The bottom of the pyramid (BOP) is a big market; that’s its appeal. Its allure lies in its potential for social impact, new customers, and profits. But like any big market, it can—and indeed must—be segmented by social enterprises that seek to tap that potential. I saw this put into action first hand in our recent global study of healthcare social enterprises. The market is getting carved up, and early front-runners are accessing the easiest profits, not necessarily serving the highest need. I don’t believe this system is intrinsically a problem—quality healthcare services to any part of the BOP are innately valuable. However, market builders and funders must be clear about which segment of the BOP their activities are benefitting, and they should innovate to ensure that those at the very bottom do not get left behind.
An Indian impact investor broke it down for me as follows:
• 50 percent of the Indian BOP live on less than $2 a day.
• 40 percent earn between $2 to $4 per day.
• 10 percent earn more than $4 per day.
The majority of the new wave of social enterprises targets those who live on $2 or more per day. This leaves 50 percent of the market ignored, or at least underserved, by the current social enterprise ecosystem. In one sense, this bias is not a problem, as the much-lauded Lifespring Maternity Hospitals demonstrate. During the last 5 years, it has become “the largest chain of maternity hospitals in South India, treating more than 70,000 patients and delivering more than 7,000 healthy babies.” The hospitals’ price point is one-third of the private cost at 4,000 rupees (about $70) per delivery. Unit level profitability is achieved through a pioneering public-private partnership, innovative land and building lease agreements, and efficient usage of para-skilled labor. The model currently operates 25 hospitals, and its potential for greater economies of scale through planned expansion makes them an attractive prospect. In my opinion, Lifespring is an outstanding and groundbreaking social enterprise. It clearly selects a median BOP market and provides high-quality, essential services that were previously unaffordable to the BOP in the private sector. However, it remains fundamentally inaccessible for 50 percent of the BOP.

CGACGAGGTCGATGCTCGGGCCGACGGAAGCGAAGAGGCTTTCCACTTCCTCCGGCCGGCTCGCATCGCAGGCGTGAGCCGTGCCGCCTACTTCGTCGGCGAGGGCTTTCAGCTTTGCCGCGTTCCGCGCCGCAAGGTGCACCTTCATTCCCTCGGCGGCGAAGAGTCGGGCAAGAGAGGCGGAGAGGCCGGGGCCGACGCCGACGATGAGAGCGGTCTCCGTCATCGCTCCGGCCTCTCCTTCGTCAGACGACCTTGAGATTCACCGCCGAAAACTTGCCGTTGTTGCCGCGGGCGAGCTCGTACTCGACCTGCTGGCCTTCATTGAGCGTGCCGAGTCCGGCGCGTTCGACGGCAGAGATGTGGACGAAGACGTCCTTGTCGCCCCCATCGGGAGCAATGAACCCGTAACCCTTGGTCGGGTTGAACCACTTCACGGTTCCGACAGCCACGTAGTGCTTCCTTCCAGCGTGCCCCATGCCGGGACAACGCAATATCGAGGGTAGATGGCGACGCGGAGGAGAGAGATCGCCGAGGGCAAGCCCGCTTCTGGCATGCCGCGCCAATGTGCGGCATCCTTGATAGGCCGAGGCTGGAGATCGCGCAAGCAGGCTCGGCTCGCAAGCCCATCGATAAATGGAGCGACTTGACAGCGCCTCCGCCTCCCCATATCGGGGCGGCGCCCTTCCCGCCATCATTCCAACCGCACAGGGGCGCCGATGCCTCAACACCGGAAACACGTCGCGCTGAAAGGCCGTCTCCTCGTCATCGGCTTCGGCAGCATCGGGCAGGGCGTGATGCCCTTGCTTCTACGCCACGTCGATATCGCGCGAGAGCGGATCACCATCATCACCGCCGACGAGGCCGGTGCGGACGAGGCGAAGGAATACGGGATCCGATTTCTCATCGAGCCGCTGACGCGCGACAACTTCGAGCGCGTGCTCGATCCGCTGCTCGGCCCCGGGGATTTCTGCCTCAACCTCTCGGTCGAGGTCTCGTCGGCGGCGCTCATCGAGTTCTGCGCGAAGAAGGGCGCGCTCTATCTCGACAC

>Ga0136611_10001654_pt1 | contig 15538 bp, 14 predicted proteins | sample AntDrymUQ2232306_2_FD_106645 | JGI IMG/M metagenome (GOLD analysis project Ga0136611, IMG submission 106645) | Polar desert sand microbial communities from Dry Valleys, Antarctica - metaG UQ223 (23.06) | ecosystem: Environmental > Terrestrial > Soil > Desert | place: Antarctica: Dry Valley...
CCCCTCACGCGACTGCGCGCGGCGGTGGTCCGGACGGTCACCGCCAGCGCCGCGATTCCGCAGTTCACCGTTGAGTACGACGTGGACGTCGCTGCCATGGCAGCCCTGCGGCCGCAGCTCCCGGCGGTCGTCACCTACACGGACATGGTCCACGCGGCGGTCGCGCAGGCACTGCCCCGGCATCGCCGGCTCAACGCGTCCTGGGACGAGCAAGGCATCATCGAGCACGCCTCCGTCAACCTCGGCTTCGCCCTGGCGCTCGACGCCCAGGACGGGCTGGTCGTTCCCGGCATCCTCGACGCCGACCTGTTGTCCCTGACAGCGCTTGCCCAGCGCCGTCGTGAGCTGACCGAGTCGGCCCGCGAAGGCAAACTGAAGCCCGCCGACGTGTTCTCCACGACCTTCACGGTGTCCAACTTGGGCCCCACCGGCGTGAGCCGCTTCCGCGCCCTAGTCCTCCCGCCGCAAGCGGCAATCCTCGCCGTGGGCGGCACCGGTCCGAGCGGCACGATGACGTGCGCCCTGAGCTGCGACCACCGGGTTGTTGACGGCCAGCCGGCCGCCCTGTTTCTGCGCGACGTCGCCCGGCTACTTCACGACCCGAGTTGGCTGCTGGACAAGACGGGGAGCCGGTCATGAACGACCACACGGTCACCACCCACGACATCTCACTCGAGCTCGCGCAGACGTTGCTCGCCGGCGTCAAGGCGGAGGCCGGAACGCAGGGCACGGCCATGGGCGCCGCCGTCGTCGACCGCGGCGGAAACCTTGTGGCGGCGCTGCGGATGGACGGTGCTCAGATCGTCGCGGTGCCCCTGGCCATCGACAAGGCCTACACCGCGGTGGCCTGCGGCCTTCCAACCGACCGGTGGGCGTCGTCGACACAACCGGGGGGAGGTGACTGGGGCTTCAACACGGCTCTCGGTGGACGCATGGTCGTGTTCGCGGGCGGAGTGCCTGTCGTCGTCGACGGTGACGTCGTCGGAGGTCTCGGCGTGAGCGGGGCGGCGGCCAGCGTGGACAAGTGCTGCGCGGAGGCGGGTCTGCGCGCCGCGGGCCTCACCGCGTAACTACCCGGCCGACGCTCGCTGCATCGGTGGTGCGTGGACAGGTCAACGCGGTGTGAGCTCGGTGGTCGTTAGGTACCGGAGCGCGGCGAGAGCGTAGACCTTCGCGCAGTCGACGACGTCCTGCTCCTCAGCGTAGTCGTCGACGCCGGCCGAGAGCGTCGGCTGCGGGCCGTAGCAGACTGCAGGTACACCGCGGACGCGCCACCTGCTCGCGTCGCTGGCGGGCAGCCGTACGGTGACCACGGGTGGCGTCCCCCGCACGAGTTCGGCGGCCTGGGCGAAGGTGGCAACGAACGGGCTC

We encountered initiatives like this time and again throughout our research. The bottom of the BOP are more risk-averse, exhibit less health-seeking behaviors, require a lower price point for services, and are more dispersed, living in more rural areas that are unattractive to healthcare professionals. This is a tough market to serve, and consequently, fewer entrepreneurs try. It is natural for the social enterprise community to seek early successes, but I believe that this incentivises entrepreneurs to “cream off” the easier markets, drawing money and attention away from the more intractable problems in the sector. The enterprises that we did find at the bottom of the BOP—though limited in number—are exciting. Care Hospitals and the Byrraju Foundation are working to make their network clinics in 220 villages financially sustainable through a complex layering of services, including primary care, chronic care, point-of-care tests, micro-insurance programs, diagnostics, and tele-health. Experimenting with and managing this complexity takes time and money that is unlikely to meet conventional impact investing schedules or target returns.
I would like to see more collaboration between grant funders and social enterprise proponents to enable risk-taking in more challenging markets. Without this, natural standard incentives will reduce the potential of social enterprise models to reach those who need it most.
This article is the second post focusing on insights gained from a collaborative project that sought to examine how the Developing Countries and Market Access team of the pharmaceutical giant GlaxoSmithKline (GSK) could catalyze the replication of healthcare delivery models that have significant social impact, and simultaneously build markets and drive social change. The project was delivered by the International Centre for Social Franchising (ICSF), in partnership with Oxford University’s Said Business School. For background on the methodology of the project, read my previous Stanford Social Innovation Review blog post, “Big Business and Healthcare: It’s Not About the Money,” and the newly released public report on the research.